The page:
When the Syrian conflict crossed over into Lebanon in 2012, Hezbollah mobilised – sending thousands of fighters across the border to support Assad.
The rise of the Islamic State (IS) militant group and other Sunni armed groups has been of a major concern to Iran as it has added to the threats to Damascus and the Syrian state.
By June 2015, Bloomberg reported that it was probable Iran was spending at least $6bn a year to shore up Assad’s government, although it could be far higher.
On Tuesday, Iran’s parliamentary speaker, Ali Larijani, praised the Syrian government for its continued fight against “terrorists” during a meeting with Syrian Deputy Foreign Minister Faisal al-Mekdad in Tehran.
The meeting was reportedly scheduled in the wake of comments by Syrian Foreign Minister Walid Muallem last week, days ahead of the resumption of peace talks, in which he said ousting Assad was a "red line". Analysts have questioned whether these comments were a spark that led to Russia’s withdrawal.
“The Syrian nation is a resistant nation which has, through perseverance and resistance, managed to leave behind critical and sensitive conditions,” Larijani said.
‘Assad or no Assad’
But will the Syrian-Iran fight against "terrorists" continue with Assad at the helm?
Abdo with the Atlantic Council said she could not foresee Iran withdrawing its support for the Syrian government despite its financial burdens, although support for Assad might be a different case.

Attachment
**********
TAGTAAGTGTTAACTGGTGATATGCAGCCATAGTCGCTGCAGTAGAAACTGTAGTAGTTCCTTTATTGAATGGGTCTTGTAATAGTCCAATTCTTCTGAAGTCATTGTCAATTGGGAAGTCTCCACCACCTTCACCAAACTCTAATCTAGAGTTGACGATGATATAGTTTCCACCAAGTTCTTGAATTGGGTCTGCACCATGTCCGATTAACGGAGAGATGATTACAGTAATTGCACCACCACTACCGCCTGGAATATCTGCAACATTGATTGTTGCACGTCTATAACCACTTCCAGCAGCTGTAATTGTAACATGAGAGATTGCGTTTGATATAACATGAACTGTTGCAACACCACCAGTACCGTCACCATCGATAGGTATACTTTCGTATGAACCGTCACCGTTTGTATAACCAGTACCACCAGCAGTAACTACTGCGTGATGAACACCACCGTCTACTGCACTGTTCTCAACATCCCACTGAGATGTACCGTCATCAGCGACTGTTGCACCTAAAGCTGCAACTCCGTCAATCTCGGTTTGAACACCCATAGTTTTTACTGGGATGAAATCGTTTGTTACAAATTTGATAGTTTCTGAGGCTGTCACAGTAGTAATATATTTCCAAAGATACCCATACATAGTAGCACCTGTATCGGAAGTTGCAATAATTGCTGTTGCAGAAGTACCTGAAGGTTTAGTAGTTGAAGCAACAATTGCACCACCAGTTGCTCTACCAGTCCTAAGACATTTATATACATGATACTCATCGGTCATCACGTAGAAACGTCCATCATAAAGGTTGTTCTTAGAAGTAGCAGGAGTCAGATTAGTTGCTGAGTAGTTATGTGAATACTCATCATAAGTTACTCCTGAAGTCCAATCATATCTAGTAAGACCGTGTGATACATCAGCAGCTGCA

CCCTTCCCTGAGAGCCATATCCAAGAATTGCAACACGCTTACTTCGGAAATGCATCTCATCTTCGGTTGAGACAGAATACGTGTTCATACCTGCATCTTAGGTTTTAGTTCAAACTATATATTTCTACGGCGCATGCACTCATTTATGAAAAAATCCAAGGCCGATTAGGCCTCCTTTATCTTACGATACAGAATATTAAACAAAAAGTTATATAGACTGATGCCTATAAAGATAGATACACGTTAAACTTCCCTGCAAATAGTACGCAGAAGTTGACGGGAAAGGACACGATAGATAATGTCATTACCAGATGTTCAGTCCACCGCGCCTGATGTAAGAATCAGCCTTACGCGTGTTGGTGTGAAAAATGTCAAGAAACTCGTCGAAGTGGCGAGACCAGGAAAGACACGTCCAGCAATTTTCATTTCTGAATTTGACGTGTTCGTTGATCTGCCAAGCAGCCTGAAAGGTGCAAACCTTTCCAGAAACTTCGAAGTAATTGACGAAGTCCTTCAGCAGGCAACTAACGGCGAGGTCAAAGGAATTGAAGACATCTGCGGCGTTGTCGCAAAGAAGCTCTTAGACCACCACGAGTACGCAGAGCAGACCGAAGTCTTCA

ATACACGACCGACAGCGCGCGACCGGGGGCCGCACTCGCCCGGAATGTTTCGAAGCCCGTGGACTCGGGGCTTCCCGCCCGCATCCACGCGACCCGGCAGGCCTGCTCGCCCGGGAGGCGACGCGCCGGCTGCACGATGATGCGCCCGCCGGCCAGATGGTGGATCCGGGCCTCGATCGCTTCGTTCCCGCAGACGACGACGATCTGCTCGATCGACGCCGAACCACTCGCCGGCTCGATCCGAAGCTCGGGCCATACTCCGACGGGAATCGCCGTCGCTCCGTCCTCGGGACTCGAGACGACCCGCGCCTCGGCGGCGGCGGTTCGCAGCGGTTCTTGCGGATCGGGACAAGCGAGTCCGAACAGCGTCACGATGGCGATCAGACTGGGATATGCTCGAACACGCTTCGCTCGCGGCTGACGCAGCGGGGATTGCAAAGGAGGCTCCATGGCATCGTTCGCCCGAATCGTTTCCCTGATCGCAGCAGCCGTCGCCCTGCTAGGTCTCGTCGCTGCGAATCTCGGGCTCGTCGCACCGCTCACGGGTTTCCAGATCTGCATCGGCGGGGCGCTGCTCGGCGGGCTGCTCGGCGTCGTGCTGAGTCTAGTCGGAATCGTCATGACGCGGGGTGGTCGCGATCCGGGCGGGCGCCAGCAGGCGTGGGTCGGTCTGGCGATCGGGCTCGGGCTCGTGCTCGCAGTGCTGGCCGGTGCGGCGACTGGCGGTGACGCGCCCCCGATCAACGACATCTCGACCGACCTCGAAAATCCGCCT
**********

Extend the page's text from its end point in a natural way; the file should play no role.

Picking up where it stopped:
“Will Iran withdraw strong support for the regime? I don’t see that happening, but I think they would easily dispense with Assad in order to keep the regime in place,” she said.
Arshin Adib-Moghaddam, SOAS professor and author of On the Arab Revolts and the Iranian Revolution agreed that the support was more about the government than Assad himself.
“Iran and Russia have not supported Assad per se. They have supported the sovereignty of the Syrian state, in particular in the face of terror movements such as IS or the Nusra Front,” he said.
“Both countries are interested in a Syrian state that continues to be their ally, Assad or no Assad.”
Majid Rafziadeh, the president of the US-based think tank International American Council and a member of the Harvard International Review board, said the Russian exit should not significantly affect the Syrian-Iran relationship.